There is another side of fear according to Scripture that is, by contrast, eminently edifying. This fear of God is teachable (Ps 34:11). It has nothing to do with theophobia in the sense noted above. But neither is such fear to be replaced simply with love and reverence, trust and hope. It is a fear that relativizes all other fears. After all, the injunction “do not fear” is the most common commandment in the Bible, occurring at least 75 times in the Old Testament alone. And yet fear of God, “the fear of the Lord,” is nothing short of mandated. “The Lord your God you shall fear,” intones Moses repeatedly on the plains of (Deut 6:13a).
According to Psalm 111, such fear is meant to be part of our faith and practice, fear expressed in praise and delight.
3. Honor and majesty characterize his work,
and his righteousness stands forever.
4. He has won renown for his wonders.
Gracious and merciful is the LORD
5. Food he gives to those who fear him.
He is ever mindful of his covenant.
6. The power of his works he has shown to his people,
by giving them the heritage of nations.
7. The works of his hands are steadfast and just;
trustworthy are all his precepts,
8. Upheld forever and ever,
to be fulfilled with faithfulness and integrity.
9. Redemption he has sent his people;
he has ordained his covenant forever.
10. The fear of YHWH is the beginning of wisdom;
comprehension of the good is for all who fulfill them. (1)
11. Praise of him endures forever. (2)
What kind of fear is claimed as the “beginning of wisdom”? How does a God who is “gracious and merciful” and a provider of food inspire fear? This is not fear in any conventional sense. It is not a paralyzing fear, but a grateful fear. Even more paradoxical, the later sages of ancient identified godly fear as a source of joy and delight (Sirach 1:11-20). As Karl Barth himself noted in a sermon preached in the Prison of Basel in 1958, the fear of the Lord is “inspired with secret jubilation and is born of gratitude.” (3)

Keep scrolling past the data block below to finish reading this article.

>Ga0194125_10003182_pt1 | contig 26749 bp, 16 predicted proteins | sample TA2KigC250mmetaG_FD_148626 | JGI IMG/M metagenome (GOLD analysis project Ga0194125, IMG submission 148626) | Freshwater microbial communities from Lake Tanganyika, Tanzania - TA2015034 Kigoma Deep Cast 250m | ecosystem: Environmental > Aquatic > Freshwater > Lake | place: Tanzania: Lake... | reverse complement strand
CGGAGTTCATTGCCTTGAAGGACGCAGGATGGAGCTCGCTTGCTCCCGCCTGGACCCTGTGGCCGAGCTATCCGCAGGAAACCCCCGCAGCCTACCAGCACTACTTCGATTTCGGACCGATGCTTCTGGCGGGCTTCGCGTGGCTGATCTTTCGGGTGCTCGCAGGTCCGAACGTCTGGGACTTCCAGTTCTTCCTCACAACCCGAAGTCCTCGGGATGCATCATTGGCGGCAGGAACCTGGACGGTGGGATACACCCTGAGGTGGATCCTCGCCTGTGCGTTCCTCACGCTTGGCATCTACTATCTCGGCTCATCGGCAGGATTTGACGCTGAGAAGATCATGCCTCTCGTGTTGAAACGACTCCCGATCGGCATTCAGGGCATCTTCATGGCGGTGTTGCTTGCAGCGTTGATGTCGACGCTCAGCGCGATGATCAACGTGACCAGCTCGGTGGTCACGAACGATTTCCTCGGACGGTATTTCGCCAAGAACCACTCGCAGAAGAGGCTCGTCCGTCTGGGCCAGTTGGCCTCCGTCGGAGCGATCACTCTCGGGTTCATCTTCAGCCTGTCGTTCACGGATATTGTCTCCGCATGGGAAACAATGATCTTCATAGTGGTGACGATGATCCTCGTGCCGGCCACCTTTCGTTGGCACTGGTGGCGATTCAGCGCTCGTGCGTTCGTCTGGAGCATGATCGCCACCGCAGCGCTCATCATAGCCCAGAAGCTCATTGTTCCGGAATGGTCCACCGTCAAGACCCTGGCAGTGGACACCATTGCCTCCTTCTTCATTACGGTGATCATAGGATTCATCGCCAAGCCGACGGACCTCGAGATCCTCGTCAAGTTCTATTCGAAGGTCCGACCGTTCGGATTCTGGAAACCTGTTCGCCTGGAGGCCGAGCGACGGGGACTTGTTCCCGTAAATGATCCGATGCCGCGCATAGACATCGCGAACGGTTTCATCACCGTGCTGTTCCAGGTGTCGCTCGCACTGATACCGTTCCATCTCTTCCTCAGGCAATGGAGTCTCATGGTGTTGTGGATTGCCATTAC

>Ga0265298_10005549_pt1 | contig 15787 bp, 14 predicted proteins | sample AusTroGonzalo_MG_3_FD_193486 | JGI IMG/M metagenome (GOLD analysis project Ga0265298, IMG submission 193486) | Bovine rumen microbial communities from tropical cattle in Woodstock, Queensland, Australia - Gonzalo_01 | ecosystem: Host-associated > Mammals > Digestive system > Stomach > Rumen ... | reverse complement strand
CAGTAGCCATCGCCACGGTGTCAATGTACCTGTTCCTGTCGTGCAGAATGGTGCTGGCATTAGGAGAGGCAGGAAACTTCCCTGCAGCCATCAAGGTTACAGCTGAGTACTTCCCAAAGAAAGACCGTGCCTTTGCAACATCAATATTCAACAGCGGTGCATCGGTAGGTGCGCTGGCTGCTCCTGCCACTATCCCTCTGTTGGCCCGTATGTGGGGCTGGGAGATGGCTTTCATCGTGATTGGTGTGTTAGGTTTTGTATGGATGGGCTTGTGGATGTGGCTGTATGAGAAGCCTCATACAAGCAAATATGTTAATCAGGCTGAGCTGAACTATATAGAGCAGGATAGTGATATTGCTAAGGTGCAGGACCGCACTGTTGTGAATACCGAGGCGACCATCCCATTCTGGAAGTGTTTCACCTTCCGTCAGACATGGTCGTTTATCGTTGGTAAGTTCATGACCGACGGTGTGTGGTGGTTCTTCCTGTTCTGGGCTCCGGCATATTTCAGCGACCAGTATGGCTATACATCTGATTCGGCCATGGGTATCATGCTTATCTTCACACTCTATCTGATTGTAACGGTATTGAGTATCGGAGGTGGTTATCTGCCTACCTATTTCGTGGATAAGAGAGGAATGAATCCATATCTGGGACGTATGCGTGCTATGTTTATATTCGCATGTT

What kind of fear is claimed as the “beginning of wisdom”?How does a God who is “gracious and merciful” and a provider of food inspire fear?This is not fear in any conventional sense.It is not a paralyzing fear, but a grateful fear.Even more paradoxical, the later sages of ancient identified godly fear as a source of joy and delight (Sirach 1:11-20).As Karl Barth himself noted in a sermon preached in the Prison of Basel in 1958, the fear of the Lord is “inspired with secret jubilation and is born of gratitude.” (3)
This is a strange fear that nothing in English can quite capture in translation. Reverence and even awe only dilute this kind of “fear” commended by the psalmist, and yet it is deemed the beginning point for appropriating wisdom and practicing worship, even for pursuing theological study (Ps 111:2). Imagine that! I doubt you’ll find the word “fear” used as a course objective in any course syllabus in theology or Bible. Or, instead of passing the peace in worship, you say, “May the fear of our Lord Jesus Christ be with you.” Strange indeed it would sound!
Nevertheless, this is “fear seeking understanding,” not much different from Augustine’s view of faith. A fear that casts out all fears, a fear that dismantles the human reign of terror. A fear rooted not in divine terror but in divine redemption. Not the kind of fear that causes us to cower in God’s presence but impels us to obedience and responsibility, confession and conversion, to radical discipleship and hospitality (as Scott has well noted). But we do all this not out of dread of punishment but out of awe of God’s great, redemptive, hospitable works. These “great works” are not done by God to destroy but to redeem and to transform.
And so at the foot of the cross we tremble, and indeed we must. We tremble not out of dread of punishment but out of the speechless wonder over the magnanimous love of God, of the God who willingly became the victim of terror, absorbing the violence and vengeance that we commit out of fear, and in so doing has conquered the dark side of theophobia, replacing it once and for all with righteous, enlivening, yes, even joyous fear. No wonder Mary Magdalene, Mary mother of James, and Salome were, according to Mark, seized by fear as they fled from the empty tomb, because they had borne witness to God’s greatest work of all.
May the fear of the Lord be with you.
Questions for Reflection
1. On a purely visceral level, what do you associate with the biblical phrase “fear of the LORD”?
2. Has this essay changed your view of “Godly fear?” How so?
3. What does the biblical command to “fear” God have to do with the comparable command to “love” God?
(1) That is, fulfill God’s precepts mentioned in v. 7.
(2) Author’s translation.
(3) Karl Barth, “The Fear of the Lord is the Beginning of Wisdom,” Interpretation 14, 4 (1959): 438.